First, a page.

Complications are likely to arise if an organization believes it doesn’t need to concern itself with HIPAA compliance, as illustrated in the 2015 Verizon Protected Health Information Data Breach Report. It  linked around 20 different industries to a protected health information (PHI) data breach, including manufacturing, retail and education.

2. Business Associates and conduit exception rule

Any organization or individual that creates, receives, maintains or transmits PHI on behalf of its service delivery to a covered entity is classed as a Business Associate (BA). Covered entities should have a Business Associate Agreement (BAA) in place with each of their BAs, and if a BA uses subcontractors for their services, a BAA should be executed with them, too.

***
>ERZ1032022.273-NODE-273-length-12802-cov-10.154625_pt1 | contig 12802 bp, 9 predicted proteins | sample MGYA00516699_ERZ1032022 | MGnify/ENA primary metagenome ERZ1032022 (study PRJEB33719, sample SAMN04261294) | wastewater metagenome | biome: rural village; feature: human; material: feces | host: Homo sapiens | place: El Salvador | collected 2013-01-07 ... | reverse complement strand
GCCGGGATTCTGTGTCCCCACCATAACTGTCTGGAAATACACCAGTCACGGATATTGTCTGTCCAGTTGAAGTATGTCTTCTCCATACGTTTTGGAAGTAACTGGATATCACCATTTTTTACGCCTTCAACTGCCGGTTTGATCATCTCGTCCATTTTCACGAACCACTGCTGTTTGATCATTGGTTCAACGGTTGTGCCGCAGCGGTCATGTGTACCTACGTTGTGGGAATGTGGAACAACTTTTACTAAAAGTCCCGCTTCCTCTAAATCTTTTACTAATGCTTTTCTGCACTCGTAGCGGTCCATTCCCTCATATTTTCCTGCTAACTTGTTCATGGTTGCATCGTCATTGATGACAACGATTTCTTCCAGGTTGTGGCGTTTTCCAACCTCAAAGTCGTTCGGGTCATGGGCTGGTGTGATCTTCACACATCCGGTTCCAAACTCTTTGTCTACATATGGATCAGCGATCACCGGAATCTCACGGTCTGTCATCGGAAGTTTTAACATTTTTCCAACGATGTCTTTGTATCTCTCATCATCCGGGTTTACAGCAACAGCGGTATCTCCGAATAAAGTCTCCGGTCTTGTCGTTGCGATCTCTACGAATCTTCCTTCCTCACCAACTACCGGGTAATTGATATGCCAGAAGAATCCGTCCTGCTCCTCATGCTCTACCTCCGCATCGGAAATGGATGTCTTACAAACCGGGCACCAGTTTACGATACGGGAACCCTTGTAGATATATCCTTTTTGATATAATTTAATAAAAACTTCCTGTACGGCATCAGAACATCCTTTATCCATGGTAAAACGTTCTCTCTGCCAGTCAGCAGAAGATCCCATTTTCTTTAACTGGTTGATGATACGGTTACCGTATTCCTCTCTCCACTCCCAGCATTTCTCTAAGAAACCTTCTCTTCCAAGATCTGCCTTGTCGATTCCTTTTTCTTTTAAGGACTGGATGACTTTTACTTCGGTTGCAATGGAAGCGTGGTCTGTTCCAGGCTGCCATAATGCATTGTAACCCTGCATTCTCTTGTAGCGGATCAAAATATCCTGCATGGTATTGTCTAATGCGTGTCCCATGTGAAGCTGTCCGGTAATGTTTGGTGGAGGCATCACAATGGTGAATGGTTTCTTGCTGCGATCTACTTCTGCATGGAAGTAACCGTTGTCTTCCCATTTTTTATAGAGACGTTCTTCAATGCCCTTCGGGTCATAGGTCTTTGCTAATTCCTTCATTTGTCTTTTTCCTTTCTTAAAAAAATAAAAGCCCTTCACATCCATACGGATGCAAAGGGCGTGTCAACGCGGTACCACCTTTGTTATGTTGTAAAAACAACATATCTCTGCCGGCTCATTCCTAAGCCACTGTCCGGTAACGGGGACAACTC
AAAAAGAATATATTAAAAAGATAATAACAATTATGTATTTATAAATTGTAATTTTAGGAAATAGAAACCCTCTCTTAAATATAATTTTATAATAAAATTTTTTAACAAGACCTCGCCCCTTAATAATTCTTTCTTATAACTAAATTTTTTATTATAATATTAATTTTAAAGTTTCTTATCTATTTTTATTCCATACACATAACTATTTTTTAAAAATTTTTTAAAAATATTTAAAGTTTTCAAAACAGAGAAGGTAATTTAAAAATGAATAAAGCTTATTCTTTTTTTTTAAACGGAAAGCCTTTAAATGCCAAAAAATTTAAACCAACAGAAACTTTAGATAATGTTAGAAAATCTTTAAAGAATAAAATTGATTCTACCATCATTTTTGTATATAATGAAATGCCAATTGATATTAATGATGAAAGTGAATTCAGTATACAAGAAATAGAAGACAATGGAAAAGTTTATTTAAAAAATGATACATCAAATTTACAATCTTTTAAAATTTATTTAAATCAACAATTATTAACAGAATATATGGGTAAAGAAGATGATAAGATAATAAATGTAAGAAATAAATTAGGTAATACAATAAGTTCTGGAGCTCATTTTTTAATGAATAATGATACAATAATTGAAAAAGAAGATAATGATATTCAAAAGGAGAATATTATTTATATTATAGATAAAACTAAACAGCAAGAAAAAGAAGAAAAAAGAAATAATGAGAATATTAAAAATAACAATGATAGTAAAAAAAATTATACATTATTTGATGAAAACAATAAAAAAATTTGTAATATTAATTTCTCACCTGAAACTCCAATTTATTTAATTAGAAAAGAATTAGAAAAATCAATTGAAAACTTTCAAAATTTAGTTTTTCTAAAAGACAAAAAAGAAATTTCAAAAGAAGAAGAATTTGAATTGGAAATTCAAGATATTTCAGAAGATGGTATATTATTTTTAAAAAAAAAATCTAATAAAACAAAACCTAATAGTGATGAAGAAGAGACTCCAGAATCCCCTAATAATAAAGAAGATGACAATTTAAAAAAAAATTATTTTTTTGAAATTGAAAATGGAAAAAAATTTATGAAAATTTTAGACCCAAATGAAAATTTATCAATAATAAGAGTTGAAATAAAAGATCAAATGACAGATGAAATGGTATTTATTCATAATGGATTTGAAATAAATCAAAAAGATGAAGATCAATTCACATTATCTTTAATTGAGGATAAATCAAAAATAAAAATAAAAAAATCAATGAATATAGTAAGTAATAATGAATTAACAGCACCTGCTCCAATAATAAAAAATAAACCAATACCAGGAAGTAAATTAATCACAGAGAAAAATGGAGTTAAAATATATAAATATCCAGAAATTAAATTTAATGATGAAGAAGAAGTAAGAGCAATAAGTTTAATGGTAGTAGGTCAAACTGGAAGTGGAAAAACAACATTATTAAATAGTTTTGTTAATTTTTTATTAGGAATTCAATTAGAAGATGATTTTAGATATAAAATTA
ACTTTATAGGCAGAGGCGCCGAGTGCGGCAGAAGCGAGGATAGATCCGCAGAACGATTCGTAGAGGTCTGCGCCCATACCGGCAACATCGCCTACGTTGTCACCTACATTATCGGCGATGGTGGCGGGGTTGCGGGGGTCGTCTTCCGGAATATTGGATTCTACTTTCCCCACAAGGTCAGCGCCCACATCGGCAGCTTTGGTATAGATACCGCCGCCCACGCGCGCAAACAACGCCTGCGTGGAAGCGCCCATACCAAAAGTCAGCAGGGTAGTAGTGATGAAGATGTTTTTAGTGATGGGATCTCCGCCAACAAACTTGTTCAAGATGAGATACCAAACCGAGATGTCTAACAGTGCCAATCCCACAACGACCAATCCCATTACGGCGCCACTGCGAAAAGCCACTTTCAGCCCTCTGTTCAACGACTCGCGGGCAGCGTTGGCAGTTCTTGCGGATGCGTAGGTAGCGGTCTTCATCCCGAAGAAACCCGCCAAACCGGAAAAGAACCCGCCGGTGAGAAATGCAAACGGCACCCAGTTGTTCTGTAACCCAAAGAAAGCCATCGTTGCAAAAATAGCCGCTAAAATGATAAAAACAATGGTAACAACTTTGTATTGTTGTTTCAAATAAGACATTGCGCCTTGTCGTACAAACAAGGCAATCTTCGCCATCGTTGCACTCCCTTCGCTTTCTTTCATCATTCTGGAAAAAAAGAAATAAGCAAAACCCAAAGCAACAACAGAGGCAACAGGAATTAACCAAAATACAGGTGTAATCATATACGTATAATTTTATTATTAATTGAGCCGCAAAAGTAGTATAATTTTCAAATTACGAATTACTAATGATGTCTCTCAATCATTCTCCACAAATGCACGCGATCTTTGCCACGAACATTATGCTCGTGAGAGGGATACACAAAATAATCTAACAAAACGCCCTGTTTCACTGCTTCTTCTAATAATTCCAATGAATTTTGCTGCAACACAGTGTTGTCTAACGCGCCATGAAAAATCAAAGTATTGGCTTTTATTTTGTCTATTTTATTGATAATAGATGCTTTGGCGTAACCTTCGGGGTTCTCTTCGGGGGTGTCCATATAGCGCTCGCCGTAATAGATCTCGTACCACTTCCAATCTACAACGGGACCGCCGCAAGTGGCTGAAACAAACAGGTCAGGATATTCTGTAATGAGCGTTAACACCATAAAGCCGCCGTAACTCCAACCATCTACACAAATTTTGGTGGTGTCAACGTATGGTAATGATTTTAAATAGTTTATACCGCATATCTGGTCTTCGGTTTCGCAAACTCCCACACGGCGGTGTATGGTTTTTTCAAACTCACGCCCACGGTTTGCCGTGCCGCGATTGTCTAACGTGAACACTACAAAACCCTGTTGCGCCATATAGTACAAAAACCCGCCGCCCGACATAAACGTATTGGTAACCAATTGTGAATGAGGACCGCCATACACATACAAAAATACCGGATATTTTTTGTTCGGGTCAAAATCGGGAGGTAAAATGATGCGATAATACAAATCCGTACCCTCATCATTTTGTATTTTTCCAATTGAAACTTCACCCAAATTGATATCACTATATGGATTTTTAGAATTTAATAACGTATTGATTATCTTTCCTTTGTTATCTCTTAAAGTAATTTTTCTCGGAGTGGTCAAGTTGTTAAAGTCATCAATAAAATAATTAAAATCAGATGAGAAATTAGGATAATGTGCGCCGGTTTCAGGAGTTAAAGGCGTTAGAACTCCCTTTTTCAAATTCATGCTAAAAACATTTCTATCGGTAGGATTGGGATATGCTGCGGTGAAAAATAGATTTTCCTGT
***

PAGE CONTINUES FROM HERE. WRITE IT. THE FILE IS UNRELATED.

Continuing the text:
Complications emerge when a BA claims to be a “conduit for information”, citing the conduit exception rule, to get out of signing a BAA. It’s vital covered entities understand the conduit exception rule only applies to a few organizations, such as the United States Postal Service, internet service providers (ISPS) and couriers. If any organization that creates, receives, maintains or stores PHI won’t sign a BAA, questions should be asked about their commitments to HIPAA compliance.

3. When PHI isn’t PHI

In a process known as de-identification, health information that has particular identifiers removed in accordance with Section 164.514(a) of the HIPAA Privacy Rule is no longer classed as PHI and can therefore be made publicly available. The National Center of Health Statistics is one such example of a data source that publishes de-identified health information.